Fancy being Skinny?

Most of what we read about and hear in the media is focused on weight loss. Everything seems geared to burning Calories and losing the flab but what about the folk that really struggle to keep weight on, never mind gain weight?  The health implications of being underweight are different but just as serious as those linked to  being overweight but because only 2% of the adult population are underweight, compared to >60% being overweight you can see why the focus lies on weight loss.

Our body weight will naturally fluctuate over days and weeks but unintentional weight loss of more than 5% of your body weight over 6 to 12 months could be a sign of an underlying health problem. Stress and depression can certainly be a factor, as could an overactive thyroid, uncontrolled diabetes, digestive problems or even cancer. The rule of thumb is go and see your GP if you are not sure.

Particularly with media influence, being skinny is  often viewed as the idea of perfection. For women a waif-like appearance (albeit airbrushed) is the most desirable attribute, yet a models weight is 23% less than the average woman.  For men, it is often about having a 6 pack and a chiseled jawline and the expectations to achieve a particular physique are equally unrealistic.

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I am one of those annoying skinny people – often I am told ‘it’s OK for you’ followed by ‘you don’t need to worry about eating that‘ or ‘I wish I could eat what you do‘ and you know what, they have no idea.

I was a very tall and lanky child growing up. I then hit the mid teens and shall we say filled out somewhat. With my parents getting divorced and leaving home to go to uni, my weight plummeted. Life later settled down as did my weight, until I had my son. From that point on, my metabolism seemed to rocket to that of a marathon runner. Ever since then it’s been a battle to stay on an even keel. There’s nothing going on, it’s just hard work to make progress and stay there!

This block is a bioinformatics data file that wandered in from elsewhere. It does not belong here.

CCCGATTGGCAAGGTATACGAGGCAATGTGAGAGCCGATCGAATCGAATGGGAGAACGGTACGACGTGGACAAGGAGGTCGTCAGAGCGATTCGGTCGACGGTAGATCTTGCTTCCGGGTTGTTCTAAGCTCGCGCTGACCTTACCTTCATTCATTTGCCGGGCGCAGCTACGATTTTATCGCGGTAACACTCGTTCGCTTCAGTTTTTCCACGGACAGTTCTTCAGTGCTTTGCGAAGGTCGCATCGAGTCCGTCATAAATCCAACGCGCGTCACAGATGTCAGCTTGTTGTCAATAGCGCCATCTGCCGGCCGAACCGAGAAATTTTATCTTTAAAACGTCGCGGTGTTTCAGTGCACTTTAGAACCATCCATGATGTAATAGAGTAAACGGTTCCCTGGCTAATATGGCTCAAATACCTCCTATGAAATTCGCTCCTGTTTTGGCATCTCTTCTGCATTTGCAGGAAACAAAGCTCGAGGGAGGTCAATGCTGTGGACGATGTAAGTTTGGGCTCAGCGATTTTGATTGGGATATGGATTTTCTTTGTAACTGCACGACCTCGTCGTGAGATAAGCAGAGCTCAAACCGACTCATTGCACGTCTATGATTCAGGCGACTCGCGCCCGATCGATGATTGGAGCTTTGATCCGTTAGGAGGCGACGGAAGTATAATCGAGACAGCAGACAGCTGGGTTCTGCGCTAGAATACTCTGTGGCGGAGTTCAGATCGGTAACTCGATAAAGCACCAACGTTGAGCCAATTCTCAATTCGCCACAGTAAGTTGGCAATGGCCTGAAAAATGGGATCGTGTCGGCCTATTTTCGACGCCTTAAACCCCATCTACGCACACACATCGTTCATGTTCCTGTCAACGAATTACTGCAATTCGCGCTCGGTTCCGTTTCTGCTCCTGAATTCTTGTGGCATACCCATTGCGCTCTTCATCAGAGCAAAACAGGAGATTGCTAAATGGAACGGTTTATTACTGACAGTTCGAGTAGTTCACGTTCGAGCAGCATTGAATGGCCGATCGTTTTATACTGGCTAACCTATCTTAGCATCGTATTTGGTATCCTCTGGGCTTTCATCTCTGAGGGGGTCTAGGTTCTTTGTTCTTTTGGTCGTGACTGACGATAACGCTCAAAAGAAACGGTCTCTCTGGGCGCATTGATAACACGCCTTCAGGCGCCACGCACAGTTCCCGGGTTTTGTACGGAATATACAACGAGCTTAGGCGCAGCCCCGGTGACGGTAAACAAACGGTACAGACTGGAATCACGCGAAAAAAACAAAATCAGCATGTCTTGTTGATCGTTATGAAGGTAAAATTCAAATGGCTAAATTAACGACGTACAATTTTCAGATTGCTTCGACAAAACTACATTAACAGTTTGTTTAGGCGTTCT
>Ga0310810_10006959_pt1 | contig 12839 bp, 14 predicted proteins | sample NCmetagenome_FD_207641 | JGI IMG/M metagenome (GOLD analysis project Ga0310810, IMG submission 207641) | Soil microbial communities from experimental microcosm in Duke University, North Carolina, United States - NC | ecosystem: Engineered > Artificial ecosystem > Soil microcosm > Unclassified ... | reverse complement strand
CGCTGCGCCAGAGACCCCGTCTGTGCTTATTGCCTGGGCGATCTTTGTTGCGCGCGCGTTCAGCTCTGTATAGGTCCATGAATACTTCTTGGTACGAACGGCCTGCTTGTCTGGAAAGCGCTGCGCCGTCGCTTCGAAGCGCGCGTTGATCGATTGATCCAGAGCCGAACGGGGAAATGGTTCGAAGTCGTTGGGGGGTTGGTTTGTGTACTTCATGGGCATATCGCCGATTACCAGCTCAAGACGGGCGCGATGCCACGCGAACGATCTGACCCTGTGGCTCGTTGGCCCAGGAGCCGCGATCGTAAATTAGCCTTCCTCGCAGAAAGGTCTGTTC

Feeling well, healthy and happy in your skin is certainly not all about weight. It’s about being content with who you are, embracing the bits we are less happy about. The image of perfection is not real, our lumps and bumps are what make us, make us human but it’s so often a challenge to get to a point where we feel comfortable in our skin and achieve a level of acceptance.

Just eat more!

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I hear this a lot! Yes of course it can be done but how many of us can stick to it? Christmas seems a doddle as you are surrounded 24-7 by the richest, most calorific foods but aren’t most of us sick to the back teeth of it after a month of having ‘a good go’?

Probably the most famous example of an actress gaining weight (twice) to play a role is Renee Zellweger as Bridget Jones but she did report how hard it was (although who wouldn’t do it for a few million quid?). It takes constant commitment.

Some of my clients may say ‘so-and-so could eat a horse and they never put any weight on’ or ‘how can xxx eat the same as me and not out an ounce on?’ The thing with these statements is we just don’t know what is really going on when people make claims about their food intake. Almost invariably, when you track these ‘big eaters’, they really aren’t eating that much. Research has routinely shown that overweight individuals tend to under-estimate food intake (e.g. they think they are eating much less than they actually are) but in my experience ‘hardgainers’ are doing the opposite: vastly overestimating how much they are actually eating in a given day, or over the span of a week. To be honest, I’ve done this myself. Partly because I easily get distracted and don’t take a mental note of what I’ve eaten so it doesn’t occur to me to eat more. I’ve resorted to setting an alarm on my watch to remind me when it’s snack time!